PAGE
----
Previously on Bates Motel, “Forever”
Well, I’m devastated.
As I said in my review of last week’s episode, everything was laid out perfectly for Norma’s death, yet I didn’t see it coming. Honestly, this is mainly because Vera Farmiga. I mean, how do you have Vera Farmiga doing what she does (flawlessly) and kill her off in the penultimate episode of your penultimate season? How the hell is Bates Motel (the show and the establishment) supposed to function without her?
When I first started watching this series, if you had told me I would come to love Norma and mourn for her like some of my favorite departed television characters, I’d have laughed in your face. Throughout the first season I blamed her for Norman’s behavior, much like he did two weeks ago when he said she kept him so close he didn’t know how to breathe without her. But as a mother, I also understood Norma Bates. She couldn’t bear to be apart from Norman and the series has done a wonderful job exploring why she had such an unhealthy attachment to him and such an unhealthy detachment from her other son, Dylan. We learned that it was not just the fact that Dylan was the product of rape by her brother, but because Norman was also there when she suffered abuse from his father. A young Norman gripping her hand while he hid underneath the bed she was being raped on is one of the most heartbreaking things I’ve ever witnessed on television.
So, yes, I understood Norma’s all-consuming love for Norman, and I sympathized with how hard it was for her to do the best thing for him when it was also the hard thing – at times it frustrated me beyond measure. Sadly, that inability to set healthy boundaries and be a better parent was her undoing.
And I suppose that’s another reason her death has affected me so strongly. I’d always assumed that Norman would hurt someone else in a way that she couldn’t ignore or excuse – perhaps Emma or Dylan – and that would be the catalyst for her to change and for him to sink deeper into darkness. Naive, I know, when you consider Norma did know he’d killed before and she stayed in a constant state of denial.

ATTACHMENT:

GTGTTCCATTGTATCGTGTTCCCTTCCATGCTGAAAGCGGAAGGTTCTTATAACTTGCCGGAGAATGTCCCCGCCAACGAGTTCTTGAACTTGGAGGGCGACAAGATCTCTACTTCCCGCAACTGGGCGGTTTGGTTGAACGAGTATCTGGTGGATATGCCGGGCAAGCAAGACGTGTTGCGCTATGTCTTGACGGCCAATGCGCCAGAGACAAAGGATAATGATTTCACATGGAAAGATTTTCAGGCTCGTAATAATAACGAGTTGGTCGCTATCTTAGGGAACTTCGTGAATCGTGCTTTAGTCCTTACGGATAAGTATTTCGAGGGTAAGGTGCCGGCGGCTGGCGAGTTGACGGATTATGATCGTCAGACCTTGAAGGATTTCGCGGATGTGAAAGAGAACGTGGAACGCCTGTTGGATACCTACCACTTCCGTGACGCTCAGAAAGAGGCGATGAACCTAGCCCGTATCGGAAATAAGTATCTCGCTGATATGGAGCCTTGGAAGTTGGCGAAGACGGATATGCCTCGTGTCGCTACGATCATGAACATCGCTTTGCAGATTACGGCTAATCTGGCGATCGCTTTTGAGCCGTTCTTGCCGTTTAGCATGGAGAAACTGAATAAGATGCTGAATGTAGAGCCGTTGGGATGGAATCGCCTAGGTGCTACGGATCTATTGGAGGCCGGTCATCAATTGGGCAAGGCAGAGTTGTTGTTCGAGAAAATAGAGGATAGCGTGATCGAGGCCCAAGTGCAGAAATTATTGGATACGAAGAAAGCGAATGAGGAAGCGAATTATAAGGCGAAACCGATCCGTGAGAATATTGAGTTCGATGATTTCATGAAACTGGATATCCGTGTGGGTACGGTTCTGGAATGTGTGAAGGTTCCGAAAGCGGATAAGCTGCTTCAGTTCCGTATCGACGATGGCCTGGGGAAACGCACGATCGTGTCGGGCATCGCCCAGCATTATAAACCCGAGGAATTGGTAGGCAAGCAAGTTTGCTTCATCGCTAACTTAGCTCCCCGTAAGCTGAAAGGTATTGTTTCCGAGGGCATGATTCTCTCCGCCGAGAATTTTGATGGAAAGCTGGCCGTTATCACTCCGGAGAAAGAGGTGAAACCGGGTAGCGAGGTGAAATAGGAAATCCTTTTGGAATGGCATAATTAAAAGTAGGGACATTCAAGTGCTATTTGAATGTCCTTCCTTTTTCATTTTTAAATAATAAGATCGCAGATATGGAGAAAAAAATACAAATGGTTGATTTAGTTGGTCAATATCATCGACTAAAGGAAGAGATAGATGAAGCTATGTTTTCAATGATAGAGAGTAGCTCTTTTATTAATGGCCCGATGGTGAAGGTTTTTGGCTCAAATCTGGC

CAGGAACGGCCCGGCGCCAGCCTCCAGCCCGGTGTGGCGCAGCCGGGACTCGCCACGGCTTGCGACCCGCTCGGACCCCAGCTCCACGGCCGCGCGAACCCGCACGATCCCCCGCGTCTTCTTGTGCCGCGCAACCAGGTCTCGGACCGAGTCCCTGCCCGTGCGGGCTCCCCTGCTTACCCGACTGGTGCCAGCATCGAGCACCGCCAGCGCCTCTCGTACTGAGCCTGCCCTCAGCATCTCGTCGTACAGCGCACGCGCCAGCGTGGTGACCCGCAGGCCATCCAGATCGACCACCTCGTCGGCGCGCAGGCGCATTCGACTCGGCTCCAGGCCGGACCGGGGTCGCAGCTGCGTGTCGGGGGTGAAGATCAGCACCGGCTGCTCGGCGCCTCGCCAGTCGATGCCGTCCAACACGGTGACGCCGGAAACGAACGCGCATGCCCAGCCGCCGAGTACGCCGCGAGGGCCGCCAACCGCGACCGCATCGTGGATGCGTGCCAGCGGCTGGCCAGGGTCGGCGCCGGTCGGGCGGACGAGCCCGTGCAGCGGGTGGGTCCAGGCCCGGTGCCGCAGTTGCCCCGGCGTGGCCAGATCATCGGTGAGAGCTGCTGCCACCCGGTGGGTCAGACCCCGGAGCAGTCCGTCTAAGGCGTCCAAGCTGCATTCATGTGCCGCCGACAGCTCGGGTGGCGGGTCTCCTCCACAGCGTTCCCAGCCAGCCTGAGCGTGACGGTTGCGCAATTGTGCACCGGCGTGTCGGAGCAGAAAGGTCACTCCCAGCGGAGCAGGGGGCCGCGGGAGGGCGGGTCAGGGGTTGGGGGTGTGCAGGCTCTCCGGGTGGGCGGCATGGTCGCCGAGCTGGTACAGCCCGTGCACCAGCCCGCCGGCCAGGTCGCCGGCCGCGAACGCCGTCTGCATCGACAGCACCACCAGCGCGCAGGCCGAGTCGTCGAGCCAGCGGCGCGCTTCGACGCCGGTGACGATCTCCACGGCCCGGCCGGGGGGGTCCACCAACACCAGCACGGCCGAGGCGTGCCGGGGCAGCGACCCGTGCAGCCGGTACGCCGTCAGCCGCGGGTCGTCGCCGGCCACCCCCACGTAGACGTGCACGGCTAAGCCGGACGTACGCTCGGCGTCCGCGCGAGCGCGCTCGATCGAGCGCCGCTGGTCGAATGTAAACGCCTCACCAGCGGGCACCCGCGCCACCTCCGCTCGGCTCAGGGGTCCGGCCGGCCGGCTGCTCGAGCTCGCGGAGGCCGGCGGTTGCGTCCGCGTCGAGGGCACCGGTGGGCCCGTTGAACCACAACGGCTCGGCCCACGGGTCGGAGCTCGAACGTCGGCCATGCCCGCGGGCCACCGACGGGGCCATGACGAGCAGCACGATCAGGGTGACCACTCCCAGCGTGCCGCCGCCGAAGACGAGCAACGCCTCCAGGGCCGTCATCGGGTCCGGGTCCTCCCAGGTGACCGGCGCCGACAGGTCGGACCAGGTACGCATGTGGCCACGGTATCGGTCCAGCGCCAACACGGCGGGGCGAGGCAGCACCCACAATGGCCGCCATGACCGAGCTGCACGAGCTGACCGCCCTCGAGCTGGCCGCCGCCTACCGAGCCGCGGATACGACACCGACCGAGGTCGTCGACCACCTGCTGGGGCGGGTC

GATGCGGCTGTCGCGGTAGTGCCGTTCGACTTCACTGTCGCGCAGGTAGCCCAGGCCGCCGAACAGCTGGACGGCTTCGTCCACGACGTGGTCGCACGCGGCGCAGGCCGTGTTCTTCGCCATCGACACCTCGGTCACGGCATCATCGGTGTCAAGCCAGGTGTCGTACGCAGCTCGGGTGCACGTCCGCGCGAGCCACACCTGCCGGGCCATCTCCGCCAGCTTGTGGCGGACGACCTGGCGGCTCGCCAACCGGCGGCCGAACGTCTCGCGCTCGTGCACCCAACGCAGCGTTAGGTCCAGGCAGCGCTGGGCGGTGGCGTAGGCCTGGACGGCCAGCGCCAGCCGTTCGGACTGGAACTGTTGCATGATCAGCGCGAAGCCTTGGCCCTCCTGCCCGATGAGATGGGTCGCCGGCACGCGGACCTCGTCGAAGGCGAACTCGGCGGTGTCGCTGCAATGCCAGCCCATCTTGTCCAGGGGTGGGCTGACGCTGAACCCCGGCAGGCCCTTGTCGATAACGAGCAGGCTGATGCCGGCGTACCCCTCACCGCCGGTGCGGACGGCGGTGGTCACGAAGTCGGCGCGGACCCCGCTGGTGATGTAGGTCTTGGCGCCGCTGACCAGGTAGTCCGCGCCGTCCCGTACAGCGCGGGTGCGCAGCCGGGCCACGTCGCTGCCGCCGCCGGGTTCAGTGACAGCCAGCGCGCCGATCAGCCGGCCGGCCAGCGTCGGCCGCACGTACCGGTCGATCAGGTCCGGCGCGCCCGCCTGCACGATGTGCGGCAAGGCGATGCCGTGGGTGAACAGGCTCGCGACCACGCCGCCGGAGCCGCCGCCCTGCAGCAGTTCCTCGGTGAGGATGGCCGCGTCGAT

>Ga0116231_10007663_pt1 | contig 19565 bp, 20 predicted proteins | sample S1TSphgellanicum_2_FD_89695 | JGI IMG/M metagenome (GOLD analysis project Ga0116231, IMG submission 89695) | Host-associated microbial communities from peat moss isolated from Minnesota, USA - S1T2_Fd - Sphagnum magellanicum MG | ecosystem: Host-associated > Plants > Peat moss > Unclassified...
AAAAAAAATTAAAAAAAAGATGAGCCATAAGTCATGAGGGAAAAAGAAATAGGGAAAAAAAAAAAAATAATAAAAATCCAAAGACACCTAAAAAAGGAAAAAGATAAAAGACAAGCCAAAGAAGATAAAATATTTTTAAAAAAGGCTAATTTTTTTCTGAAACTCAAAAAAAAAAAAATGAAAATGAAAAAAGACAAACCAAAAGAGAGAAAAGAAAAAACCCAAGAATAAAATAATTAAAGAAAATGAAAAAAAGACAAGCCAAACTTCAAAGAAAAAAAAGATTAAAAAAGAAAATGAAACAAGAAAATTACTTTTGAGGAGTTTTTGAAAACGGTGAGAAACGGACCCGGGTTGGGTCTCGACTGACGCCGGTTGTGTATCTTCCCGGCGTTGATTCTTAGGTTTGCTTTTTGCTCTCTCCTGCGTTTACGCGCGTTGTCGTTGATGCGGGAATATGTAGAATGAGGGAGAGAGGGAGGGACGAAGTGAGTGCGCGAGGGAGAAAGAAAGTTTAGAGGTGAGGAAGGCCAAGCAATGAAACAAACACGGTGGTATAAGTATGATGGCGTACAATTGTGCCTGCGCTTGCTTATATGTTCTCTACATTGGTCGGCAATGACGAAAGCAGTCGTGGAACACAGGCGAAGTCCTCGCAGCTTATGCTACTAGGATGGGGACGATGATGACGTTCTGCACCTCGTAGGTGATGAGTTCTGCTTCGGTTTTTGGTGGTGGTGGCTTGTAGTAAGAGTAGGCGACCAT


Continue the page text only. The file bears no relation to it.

Speaking of denial, Norman spends the majority of the finale refusing to truly believe Norma is dead. Even when he sees her corpse in the funeral home he whispers to her that he’s awaiting instructions on what to do next. In his sick mind, she’s pulled off some elaborate prank that will allow them to escape Romero, White Pine Bay, and all of their perceived troubles. It isn’t until Chick, of all people, stops by with a condolence casserole and sees Norma’s body (freshly dug up) on the sofa that Norman snaps out of it and understands she’s gone.
In those few moments of clarity, he decides to take his own life, but stops when he hears Norma playing the piano and singing from the parlor. Of course, this is just his mind once again going to a place of make believe in order to cope with a harsh reality. And because of the movie Psycho, we know this is a fictional world he’s going to remain in for a long time, and that Norma’s won’t be the last death he’s responsible for.
Knowing that he won’t pay for what he’s done will make the final season interesting. Romero – briefly detained and arrested for lying to the DEA about his relationship with Rebecca – knows that Norma didn’t kill herself and tells Norman to his face he plans on proving it. Sadly, Dylan is unaware of his mother’s death by season’s end. He calls Norman from a new number, offering an olive branch between the two, but still refusing to have a relationship with Norma. Not only does Norman not tell him about Norma, he tells his brother he never wants to talk to him again. When Dylan does find out, he’s most likely going to assume, like Romero, that Norman murdered her. Will the final season be compelling knowing that nothing they do will matter? Or does the show plan on deviating from where the movie says Norman ends up?
As much I rave about Vera Farmiga’s work in this series, I can’t not mention Freddie Highmore’s masterful portrayal of Norman. He spends every season shifting between confused man-child, detached psychopath, and petulant manipulator. In this episode, he ran the gamut and I’ve not loved to hate a character this much since Joffrey Baratheon – okay, maybe Ramsay Snow.
Still, I’m heartbroken. I know we’ll see Farmiga again as her piano-playing vision in Norman’s mind reminds him they’ll be together forever. But it won’t be the same. I’m having a hard time accepting that Norma Bates is no longer alive – because, really, was there ever a character more alive than Norma Bates?
Bates Motel S4E10